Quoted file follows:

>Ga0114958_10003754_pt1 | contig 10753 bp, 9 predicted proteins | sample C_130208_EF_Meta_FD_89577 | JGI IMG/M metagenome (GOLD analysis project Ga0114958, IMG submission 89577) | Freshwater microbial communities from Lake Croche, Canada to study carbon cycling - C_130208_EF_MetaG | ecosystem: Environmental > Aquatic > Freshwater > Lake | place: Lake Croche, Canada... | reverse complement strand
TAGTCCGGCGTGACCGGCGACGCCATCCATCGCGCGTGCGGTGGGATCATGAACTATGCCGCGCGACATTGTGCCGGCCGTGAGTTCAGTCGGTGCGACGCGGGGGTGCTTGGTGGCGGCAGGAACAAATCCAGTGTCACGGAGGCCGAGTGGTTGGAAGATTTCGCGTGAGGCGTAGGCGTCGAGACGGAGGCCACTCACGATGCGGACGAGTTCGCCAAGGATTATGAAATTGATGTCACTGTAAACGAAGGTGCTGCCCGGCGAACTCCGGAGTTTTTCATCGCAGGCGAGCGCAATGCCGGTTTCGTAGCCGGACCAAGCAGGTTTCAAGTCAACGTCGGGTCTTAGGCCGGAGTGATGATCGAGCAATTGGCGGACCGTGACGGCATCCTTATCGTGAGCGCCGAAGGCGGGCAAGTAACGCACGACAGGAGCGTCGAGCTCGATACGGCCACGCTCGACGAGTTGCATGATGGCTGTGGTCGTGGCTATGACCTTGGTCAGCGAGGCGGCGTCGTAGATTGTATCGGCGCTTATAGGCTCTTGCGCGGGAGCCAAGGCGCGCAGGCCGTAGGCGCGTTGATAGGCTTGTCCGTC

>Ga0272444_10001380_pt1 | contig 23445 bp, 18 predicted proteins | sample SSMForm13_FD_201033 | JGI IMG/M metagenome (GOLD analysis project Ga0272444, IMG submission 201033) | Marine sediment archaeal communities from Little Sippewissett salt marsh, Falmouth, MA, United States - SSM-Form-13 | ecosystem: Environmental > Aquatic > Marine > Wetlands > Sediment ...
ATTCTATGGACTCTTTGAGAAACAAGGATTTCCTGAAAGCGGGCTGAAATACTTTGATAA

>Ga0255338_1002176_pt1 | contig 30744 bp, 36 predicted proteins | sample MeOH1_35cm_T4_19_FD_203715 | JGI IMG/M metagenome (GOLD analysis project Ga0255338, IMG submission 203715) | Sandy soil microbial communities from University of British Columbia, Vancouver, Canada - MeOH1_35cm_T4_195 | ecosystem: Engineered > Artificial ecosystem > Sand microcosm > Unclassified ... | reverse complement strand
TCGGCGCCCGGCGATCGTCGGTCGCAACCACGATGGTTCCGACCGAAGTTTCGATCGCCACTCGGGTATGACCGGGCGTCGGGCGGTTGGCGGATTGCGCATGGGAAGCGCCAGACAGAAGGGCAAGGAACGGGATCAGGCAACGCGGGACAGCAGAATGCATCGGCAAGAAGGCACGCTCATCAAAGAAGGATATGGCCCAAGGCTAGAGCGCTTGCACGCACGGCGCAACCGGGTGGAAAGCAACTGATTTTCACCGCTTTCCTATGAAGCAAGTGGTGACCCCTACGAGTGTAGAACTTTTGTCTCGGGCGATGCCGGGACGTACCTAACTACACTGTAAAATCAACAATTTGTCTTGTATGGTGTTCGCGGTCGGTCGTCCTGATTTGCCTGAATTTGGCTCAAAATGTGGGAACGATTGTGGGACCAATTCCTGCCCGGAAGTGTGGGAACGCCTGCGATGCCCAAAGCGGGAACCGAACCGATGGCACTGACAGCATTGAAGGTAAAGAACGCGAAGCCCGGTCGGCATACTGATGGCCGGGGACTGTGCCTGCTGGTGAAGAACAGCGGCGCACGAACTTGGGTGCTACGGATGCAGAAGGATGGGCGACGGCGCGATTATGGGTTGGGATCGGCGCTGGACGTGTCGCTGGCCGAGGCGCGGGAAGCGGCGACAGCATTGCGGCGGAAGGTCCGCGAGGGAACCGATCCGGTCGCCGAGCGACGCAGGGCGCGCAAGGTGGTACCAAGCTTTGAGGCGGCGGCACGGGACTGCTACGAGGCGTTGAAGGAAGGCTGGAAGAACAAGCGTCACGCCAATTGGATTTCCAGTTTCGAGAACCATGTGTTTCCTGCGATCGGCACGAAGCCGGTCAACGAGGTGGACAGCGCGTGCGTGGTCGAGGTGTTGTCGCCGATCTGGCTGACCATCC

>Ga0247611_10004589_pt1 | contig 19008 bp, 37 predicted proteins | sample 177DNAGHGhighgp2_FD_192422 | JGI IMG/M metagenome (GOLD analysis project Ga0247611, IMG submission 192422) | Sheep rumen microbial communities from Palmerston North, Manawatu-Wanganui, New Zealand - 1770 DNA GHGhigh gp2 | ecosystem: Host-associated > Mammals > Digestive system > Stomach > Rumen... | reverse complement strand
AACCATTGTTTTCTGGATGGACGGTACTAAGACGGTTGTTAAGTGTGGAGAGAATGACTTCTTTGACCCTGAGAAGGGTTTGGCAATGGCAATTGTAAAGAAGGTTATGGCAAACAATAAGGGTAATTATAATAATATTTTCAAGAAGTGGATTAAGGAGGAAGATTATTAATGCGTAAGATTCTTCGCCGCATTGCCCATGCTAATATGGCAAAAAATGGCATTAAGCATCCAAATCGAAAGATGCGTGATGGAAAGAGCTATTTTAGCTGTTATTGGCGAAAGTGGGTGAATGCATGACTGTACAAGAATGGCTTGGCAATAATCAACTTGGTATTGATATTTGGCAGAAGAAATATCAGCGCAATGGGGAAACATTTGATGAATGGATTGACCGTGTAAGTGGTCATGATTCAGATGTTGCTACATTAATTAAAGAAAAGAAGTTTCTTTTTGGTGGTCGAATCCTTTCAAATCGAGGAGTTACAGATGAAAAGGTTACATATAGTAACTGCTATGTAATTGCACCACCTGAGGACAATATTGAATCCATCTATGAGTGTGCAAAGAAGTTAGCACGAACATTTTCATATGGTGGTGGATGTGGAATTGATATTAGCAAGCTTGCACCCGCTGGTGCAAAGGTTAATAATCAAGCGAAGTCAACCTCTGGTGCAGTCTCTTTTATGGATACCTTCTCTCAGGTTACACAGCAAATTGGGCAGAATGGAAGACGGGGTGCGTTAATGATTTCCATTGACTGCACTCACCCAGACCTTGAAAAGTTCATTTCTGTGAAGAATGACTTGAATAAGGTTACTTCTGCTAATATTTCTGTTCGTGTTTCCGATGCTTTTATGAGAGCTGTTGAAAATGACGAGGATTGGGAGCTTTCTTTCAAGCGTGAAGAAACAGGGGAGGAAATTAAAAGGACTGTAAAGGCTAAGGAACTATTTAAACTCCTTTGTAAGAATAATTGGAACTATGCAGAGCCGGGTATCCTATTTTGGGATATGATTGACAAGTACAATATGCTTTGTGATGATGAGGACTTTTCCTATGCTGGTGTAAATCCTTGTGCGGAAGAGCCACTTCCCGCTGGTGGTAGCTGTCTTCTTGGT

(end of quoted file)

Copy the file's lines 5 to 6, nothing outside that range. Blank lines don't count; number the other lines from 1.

>Ga0255338_1002176_pt1 | contig 30744 bp, 36 predicted proteins | sample MeOH1_35cm_T4_19_FD_203715 | JGI IMG/M metagenome (GOLD analysis project Ga0255338, IMG submission 203715) | Sandy soil microbial communities from University of British Columbia, Vancouver, Canada - MeOH1_35cm_T4_195 | ecosystem: Engineered > Artificial ecosystem > Sand microcosm > Unclassified ... | reverse complement strand
TCGGCGCCCGGCGATCGTCGGTCGCAACCACGATGGTTCCGACCGAAGTTTCGATCGCCACTCGGGTATGACCGGGCGTCGGGCGGTTGGCGGATTGCGCATGGGAAGCGCCAGACAGAAGGGCAAGGAACGGGATCAGGCAACGCGGGACAGCAGAATGCATCGGCAAGAAGGCACGCTCATCAAAGAAGGATATGGCCCAAGGCTAGAGCGCTTGCACGCACGGCGCAACCGGGTGGAAAGCAACTGATTTTCACCGCTTTCCTATGAAGCAAGTGGTGACCCCTACGAGTGTAGAACTTTTGTCTCGGGCGATGCCGGGACGTACCTAACTACACTGTAAAATCAACAATTTGTCTTGTATGGTGTTCGCGGTCGGTCGTCCTGATTTGCCTGAATTTGGCTCAAAATGTGGGAACGATTGTGGGACCAATTCCTGCCCGGAAGTGTGGGAACGCCTGCGATGCCCAAAGCGGGAACCGAACCGATGGCACTGACAGCATTGAAGGTAAAGAACGCGAAGCCCGGTCGGCATACTGATGGCCGGGGACTGTGCCTGCTGGTGAAGAACAGCGGCGCACGAACTTGGGTGCTACGGATGCAGAAGGATGGGCGACGGCGCGATTATGGGTTGGGATCGGCGCTGGACGTGTCGCTGGCCGAGGCGCGGGAAGCGGCGACAGCATTGCGGCGGAAGGTCCGCGAGGGAACCGATCCGGTCGCCGAGCGACGCAGGGCGCGCAAGGTGGTACCAAGCTTTGAGGCGGCGGCACGGGACTGCTACGAGGCGTTGAAGGAAGGCTGGAAGAACAAGCGTCACGCCAATTGGATTTCCAGTTTCGAGAACCATGTGTTTCCTGCGATCGGCACGAAGCCGGTCAACGAGGTGGACAGCGCGTGCGTGGTCGAGGTGTTGTCGCCGATCTGGCTGACCATCC